Aristotle is an angry teen with a brother in prison. Dante is a know-it-all who has an unusual way of looking at the world. When the two meet at the swimming pool, they seem to have nothing in common. But as the loners start spending time together, they discover that they share a special friendship—the kind that changes lives and lasts a lifetime. And it is through this friendship that Ari and Dante will learn the most important truths about themselves and the kind of people they want to be.
Like Eleanor and Park, Aristotle and Dante Discover the Secrets of the Universe has a lot of hype surrounding it, but it lived up to every ounce of that hype. It is as complex and stunningly beautiful as the book cover, and I wish it never had to end. It was that kind of book.
This story has a lot of levels. First, there is deep friendship between the two boys. Then there’s the sexuality and romance. Add to that Ari’s coming of age a Mexican-American confused about identity and angry about an absent brother wrapped together in prose that feels like poetry. It’s not a book driven by plot. Rather, it’s driven by Ari moving forward with his life and plodding through his thoughts to discover himself in all his teenage boyness.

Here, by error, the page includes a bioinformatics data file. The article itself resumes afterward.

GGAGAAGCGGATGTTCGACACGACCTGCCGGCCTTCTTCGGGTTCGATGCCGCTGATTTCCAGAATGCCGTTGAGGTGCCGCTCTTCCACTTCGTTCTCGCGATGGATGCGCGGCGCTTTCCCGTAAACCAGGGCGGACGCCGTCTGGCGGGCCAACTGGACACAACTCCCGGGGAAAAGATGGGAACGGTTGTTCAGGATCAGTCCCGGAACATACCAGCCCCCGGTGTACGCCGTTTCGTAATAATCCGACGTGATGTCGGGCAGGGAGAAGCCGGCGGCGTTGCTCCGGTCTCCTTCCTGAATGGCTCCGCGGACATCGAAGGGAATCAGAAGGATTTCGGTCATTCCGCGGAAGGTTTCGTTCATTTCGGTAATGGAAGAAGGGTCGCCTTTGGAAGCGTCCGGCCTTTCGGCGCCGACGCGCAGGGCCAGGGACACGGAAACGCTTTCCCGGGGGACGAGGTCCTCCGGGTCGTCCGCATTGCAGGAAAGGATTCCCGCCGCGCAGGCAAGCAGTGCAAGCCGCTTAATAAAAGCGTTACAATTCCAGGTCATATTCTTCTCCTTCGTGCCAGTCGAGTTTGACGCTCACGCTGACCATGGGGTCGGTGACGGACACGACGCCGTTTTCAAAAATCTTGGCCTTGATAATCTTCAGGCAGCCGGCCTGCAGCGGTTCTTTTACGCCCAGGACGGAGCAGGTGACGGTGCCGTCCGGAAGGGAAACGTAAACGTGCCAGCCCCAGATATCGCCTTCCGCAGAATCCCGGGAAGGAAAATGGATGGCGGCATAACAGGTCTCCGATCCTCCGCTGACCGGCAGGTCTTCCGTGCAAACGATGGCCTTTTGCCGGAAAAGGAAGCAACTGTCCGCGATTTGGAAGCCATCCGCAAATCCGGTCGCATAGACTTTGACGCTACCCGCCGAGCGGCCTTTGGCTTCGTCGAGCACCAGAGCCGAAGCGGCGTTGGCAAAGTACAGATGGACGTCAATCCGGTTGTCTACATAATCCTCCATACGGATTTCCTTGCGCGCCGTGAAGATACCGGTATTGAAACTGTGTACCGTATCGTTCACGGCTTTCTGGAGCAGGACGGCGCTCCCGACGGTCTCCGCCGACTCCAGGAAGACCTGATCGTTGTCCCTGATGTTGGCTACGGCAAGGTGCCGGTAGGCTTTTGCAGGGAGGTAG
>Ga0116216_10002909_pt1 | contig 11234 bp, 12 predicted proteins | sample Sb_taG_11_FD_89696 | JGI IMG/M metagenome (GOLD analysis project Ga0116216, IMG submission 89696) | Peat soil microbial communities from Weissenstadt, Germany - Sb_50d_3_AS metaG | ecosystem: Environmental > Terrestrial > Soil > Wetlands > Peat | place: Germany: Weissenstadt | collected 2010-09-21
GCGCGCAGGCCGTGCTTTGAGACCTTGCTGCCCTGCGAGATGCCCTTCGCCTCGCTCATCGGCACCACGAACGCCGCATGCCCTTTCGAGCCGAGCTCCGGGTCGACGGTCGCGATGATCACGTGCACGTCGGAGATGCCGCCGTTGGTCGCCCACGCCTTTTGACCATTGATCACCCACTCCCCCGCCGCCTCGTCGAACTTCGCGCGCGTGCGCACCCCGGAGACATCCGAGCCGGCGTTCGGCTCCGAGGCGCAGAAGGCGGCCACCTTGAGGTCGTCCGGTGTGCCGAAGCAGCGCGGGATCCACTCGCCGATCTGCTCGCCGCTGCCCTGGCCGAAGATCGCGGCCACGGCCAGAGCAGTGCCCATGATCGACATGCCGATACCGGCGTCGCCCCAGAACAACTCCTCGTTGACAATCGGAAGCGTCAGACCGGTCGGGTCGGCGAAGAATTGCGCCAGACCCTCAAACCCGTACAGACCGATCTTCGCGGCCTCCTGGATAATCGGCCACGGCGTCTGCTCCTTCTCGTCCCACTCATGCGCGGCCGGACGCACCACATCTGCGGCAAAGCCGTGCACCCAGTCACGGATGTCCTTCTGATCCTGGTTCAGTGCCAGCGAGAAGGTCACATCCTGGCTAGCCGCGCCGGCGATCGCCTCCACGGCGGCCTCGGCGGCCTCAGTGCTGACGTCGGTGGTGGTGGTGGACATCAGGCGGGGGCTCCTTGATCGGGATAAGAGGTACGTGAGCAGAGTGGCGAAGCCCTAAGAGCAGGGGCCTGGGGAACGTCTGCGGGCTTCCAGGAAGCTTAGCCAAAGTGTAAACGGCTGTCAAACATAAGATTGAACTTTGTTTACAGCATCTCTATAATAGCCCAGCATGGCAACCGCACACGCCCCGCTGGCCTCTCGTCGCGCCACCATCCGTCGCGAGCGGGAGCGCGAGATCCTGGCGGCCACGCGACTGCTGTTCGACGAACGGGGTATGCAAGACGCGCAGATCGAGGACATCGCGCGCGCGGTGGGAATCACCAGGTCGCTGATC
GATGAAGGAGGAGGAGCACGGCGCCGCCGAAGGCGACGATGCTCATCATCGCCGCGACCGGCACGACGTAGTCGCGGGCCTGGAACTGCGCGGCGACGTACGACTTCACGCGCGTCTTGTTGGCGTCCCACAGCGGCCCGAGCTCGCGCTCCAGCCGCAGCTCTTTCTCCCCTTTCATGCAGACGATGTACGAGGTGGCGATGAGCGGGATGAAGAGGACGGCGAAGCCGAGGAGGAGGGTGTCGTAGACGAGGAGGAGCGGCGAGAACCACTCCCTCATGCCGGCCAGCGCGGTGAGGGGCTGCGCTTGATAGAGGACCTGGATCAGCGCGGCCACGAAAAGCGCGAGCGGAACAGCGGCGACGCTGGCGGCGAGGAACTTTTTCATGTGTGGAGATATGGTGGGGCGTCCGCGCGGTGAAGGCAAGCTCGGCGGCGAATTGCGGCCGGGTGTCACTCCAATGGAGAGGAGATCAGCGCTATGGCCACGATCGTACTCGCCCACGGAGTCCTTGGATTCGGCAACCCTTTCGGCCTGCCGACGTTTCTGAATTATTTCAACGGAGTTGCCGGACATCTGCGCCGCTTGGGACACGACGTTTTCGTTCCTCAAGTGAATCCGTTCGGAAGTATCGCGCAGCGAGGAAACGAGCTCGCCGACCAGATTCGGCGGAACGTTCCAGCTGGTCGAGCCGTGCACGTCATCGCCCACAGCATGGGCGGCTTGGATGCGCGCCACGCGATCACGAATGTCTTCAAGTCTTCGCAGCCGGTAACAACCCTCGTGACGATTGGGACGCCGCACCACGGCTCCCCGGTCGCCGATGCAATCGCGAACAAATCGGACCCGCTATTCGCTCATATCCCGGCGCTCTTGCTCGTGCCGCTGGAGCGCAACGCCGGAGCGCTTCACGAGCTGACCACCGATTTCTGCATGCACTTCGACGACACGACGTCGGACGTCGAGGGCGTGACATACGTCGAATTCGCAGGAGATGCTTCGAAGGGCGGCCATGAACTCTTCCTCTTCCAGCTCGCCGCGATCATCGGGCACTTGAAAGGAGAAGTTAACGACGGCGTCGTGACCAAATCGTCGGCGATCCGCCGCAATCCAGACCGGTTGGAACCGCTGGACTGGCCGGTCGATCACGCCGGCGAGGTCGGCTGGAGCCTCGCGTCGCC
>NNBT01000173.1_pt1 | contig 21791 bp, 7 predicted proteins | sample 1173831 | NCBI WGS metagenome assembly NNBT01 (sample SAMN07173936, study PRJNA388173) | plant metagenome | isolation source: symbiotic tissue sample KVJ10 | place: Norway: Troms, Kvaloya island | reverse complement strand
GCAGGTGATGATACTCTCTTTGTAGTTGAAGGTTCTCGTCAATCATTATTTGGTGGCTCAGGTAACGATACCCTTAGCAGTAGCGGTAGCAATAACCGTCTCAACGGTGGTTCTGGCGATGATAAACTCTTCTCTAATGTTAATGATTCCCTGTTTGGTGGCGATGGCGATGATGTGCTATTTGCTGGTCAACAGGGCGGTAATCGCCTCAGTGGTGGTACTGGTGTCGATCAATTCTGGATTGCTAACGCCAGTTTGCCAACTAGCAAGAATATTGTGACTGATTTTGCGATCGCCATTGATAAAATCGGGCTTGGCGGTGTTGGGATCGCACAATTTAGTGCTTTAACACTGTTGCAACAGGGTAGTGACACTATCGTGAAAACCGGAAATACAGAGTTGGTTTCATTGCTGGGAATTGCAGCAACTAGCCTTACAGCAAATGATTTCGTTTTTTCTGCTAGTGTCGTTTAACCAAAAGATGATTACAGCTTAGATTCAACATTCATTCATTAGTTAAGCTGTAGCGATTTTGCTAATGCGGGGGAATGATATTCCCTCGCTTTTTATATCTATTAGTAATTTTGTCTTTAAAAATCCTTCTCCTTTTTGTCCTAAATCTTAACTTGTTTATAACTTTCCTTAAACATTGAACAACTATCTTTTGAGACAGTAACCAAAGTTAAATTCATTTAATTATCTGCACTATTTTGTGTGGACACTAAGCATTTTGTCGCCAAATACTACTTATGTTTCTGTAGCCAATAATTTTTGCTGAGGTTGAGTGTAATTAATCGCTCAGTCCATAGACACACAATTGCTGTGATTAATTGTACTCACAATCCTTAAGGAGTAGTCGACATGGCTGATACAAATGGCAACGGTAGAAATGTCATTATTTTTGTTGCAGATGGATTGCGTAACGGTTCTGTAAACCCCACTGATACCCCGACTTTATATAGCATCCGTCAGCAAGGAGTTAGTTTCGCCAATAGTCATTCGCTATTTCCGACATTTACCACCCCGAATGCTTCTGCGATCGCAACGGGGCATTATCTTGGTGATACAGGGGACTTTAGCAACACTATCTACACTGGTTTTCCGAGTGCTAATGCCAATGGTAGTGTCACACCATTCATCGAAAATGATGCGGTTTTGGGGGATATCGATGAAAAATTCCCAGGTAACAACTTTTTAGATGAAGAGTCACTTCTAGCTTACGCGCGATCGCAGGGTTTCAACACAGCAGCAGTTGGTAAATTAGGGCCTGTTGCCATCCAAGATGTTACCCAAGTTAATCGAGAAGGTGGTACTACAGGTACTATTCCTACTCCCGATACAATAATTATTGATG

I would recommend this book to more mature readers who enjoy beautiful, deep stories and don’t need to be entertained by a fast-moving plot. Readers must be willing to open their hearts to these characters and to be gentle and nonjudgmental, as you would treat a friend. I might also recommend it to a boy searching for his identity, whether gay or not, but girls could easily enjoy this story, too. It’s definitely not boy-exclusive.
I adore Dante and Aristotle, of course, but I also love each of their parents. I’m not sure if I’ve ever read a book with such realistic and fantastic parents. So often in YA lit, parents are either perfect or so flawed that you really can’t forgive them. These parents are flawed and forgivable and generally wonderful. I’ve spent way too long on this paragraph and have written so little, so I’ll move on…
I would give it a PG-13 sticker due to language and brief discussions of boy body parts and sex stuff. It’s nothing out of the ordinary for teenage boys to be thinking about, and nothing more graphic than kissing happens, but it’s still there.
Because the characters are in high school and the writing moves slowly, I would recommend it to high schoolers over middle schoolers. As a middle schooler, I was not about to slow down and savor a character or beautiful prose, and that is half the story! But a more mature middle schooler might just fall in love with the story…
Pick up Aristotle and Dante when you’re feeling introspective and when you’re not in a hurry. A nice cup of tea would go nicely.